October 25, 2015

Quinault Beach Resort and Casino

"The ocean stirs the heart, inspires the imagination and brings eternal joy to the soul"

After leaving Sol Duc Valley, we just could not get Olympic National Park out of our system. We were addicted. So we tried to stay one more night at the most southern point of the park, the Quinault Rain Forest. Unfortunately, the National Park Service Campgrounds would only accommodate tent campers. Although we were bummed, it was pretty cool knowing that some parks stay "pure" to the true way of outdoor camping. So off we went southwest, grateful for the awesome experiences we had in Olympic.

Located on the beach at Ocean Shores, Washington, Quinault Beach Resort and Casino proved to be quite a find. Surrounded by the majestic Pacific Ocean and nestled amidst over 200 acres of protected wetlands, the resort and it's grounds were pretty cool. The resort is an enterprise of The Quinault Indian Reservation. Their world is a land of magnificent forests, swift-flowing rivers, gleaming lakes and 23 miles of unspoiled Pacific coastline. Another example of the extensive Native American influence in Washington.

And our stay was FREE, FREE, FREE. Here we had a beachfront gravel site that was 27' x 60' large, miles of beach walking, a casino that offers free wi-fi in it's very relaxing lounge, three restaurants with good food and for other gambling souls, rows of slots and tables that choose not to pay you sh@#.  It was no brainer that we changed our mind of staying just one night into three nights, (granted, hindsight did slap us...we shoulda, coulda stayed one more night at Sol Duc with Patrick and Cheryl). Our third day at Quinalt was on a "game day" and we got to experience the #12 phenomena!  Sunday morning gave us an opportunity to sit down to a fabulous brunch with a beach side table and front row seats to view all the fervent Seattle Seahawks fans arrive at the sports bar and demonstrate their 12th man power.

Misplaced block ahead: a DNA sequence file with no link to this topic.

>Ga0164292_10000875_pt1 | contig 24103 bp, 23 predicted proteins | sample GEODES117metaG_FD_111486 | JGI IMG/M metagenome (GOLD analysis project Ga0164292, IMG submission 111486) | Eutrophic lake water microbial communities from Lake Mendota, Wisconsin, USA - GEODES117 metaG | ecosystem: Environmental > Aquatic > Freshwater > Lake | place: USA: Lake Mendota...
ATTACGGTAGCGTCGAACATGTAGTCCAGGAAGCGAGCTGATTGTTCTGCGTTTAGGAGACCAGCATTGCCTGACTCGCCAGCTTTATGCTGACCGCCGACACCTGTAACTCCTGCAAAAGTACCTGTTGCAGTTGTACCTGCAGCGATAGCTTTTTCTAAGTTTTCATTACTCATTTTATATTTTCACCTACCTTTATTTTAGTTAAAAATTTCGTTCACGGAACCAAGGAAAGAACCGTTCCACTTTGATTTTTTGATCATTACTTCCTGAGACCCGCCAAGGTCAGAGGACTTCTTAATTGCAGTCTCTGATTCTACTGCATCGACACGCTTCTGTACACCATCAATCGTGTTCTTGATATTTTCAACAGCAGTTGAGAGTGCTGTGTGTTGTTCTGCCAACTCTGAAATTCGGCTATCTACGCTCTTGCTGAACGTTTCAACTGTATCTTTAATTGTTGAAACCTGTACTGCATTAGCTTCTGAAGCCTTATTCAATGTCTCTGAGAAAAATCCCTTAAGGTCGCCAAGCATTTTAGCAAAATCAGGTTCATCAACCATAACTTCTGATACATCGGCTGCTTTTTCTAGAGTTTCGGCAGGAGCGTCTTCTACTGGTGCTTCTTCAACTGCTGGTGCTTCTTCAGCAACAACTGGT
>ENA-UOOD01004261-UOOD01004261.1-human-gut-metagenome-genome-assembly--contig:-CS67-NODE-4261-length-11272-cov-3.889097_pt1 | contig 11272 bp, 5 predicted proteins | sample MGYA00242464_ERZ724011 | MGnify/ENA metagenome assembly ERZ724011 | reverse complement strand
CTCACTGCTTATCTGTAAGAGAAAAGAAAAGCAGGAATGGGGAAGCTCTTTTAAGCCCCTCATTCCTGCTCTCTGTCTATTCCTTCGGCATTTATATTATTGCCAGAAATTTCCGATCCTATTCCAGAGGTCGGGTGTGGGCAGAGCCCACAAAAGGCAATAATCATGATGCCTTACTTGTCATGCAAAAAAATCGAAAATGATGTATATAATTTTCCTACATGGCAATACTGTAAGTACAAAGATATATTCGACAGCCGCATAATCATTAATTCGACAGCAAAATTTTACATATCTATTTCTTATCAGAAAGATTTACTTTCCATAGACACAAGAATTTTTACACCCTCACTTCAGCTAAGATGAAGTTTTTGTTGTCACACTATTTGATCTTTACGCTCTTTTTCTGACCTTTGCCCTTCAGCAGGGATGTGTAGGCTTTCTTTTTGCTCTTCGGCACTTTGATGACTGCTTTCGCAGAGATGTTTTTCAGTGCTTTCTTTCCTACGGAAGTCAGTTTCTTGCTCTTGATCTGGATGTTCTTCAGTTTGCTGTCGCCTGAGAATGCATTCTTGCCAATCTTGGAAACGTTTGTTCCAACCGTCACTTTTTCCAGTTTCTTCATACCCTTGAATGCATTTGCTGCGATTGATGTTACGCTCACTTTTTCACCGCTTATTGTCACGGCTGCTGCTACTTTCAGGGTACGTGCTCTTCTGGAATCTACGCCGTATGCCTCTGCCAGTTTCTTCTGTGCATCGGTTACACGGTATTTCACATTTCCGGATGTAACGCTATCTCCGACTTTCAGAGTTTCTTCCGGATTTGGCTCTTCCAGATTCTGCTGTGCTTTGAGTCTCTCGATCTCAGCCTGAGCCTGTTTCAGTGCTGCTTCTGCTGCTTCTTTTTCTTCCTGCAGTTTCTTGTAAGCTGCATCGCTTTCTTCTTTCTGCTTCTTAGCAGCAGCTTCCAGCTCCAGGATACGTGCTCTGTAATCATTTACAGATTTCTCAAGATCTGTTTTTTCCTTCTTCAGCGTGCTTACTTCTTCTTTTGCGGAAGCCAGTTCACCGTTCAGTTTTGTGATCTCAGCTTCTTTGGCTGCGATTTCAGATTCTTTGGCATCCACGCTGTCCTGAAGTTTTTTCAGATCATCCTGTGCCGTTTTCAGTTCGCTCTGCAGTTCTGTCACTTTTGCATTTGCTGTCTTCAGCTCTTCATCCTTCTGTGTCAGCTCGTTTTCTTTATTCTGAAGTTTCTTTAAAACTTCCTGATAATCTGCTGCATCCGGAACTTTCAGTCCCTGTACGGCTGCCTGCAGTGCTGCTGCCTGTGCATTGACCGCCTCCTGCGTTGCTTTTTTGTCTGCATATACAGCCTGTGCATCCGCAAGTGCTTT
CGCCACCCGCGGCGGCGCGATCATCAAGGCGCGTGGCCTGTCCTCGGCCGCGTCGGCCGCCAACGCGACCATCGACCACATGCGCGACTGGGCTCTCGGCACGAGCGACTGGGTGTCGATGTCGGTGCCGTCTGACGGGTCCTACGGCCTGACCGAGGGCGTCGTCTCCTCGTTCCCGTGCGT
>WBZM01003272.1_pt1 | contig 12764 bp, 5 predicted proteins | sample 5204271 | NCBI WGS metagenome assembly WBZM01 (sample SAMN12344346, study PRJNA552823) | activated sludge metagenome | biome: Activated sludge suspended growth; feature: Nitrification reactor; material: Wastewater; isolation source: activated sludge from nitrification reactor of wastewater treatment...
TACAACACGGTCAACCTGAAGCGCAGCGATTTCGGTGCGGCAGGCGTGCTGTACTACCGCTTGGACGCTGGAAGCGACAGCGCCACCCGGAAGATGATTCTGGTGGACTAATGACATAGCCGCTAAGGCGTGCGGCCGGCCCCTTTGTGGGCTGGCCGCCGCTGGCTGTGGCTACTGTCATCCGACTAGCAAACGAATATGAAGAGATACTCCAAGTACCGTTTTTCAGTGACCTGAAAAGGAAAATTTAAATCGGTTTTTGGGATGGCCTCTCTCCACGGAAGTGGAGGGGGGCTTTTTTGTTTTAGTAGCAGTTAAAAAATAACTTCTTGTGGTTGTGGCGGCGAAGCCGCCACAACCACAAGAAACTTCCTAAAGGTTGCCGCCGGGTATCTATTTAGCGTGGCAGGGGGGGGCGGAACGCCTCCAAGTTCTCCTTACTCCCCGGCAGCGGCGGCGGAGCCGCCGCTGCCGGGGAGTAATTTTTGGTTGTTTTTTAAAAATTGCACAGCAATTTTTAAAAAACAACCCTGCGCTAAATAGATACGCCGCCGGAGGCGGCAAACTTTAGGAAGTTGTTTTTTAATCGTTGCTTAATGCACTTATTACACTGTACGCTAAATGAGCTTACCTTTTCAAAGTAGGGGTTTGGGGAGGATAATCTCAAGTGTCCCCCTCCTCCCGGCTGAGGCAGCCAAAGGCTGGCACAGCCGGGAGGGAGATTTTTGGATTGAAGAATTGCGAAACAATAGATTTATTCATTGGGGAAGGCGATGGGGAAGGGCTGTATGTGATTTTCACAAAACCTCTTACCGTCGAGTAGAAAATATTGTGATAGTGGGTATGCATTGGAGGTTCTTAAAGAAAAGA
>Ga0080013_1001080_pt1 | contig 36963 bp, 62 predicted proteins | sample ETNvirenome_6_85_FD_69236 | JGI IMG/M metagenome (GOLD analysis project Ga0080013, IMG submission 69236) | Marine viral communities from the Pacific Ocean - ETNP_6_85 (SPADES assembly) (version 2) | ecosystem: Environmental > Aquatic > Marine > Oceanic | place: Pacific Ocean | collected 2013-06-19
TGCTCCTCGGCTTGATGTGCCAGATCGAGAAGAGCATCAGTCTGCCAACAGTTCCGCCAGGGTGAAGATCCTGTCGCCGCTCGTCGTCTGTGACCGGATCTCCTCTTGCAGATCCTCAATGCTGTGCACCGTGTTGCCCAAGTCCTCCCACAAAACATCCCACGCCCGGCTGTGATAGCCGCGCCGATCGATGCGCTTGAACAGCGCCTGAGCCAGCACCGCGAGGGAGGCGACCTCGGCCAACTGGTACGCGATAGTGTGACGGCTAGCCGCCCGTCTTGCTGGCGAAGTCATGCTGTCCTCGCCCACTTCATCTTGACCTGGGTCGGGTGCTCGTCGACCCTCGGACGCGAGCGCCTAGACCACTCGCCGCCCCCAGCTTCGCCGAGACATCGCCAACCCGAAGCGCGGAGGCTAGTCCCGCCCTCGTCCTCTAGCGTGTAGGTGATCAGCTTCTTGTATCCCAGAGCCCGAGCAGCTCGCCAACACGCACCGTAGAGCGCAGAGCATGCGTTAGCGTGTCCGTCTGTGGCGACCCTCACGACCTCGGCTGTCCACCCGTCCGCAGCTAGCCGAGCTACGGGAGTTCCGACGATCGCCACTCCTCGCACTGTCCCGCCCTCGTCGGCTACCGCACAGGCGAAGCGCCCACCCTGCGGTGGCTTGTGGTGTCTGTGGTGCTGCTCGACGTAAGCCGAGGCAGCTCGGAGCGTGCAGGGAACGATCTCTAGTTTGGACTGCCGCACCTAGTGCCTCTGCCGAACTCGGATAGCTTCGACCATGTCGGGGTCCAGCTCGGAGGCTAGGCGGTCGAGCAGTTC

Another blogger inquired, why the Amazon link? We advertise the Amazon logo on our site because BlaNicS Waypoints is a participant in the Amazon Associates Program. What is the Amazon Associates Program? This advertising program is designed to provide the means for sites such as ours to earn advertising fees by advertising and linking to Amazon.com. When bloggers create links and their readers click those links and buy products from Amazon, they earn a referral fee.
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At Waypoint 47.041400-124.170460 

October 20, 2015

Sol Duc Campground

"If you don't know where you are going, any road will get you there."
Chesire Cat, Alice In Wonderland
We left Salt Creek Recreation Area with no real plan of where we were going next. We only knew three facts; it was time to head south, Hwy 101 would be the route and the magic number of days left prior to reaching our Central Coast Hidey Hole was dwindling down.

Patrick and Cheryl had left us and planned to stay within the Olympic National Park at Sol Duc Valley and were hoping we could join them for a night or two. So that option became our first choice. 
The drive down to Sol Duc provided us some beautiful "postcard" quality scenery of Olympic National Park. Lake Crescent, a deep glacially carved lake, offered just one of those breathtaking views of natural beauty.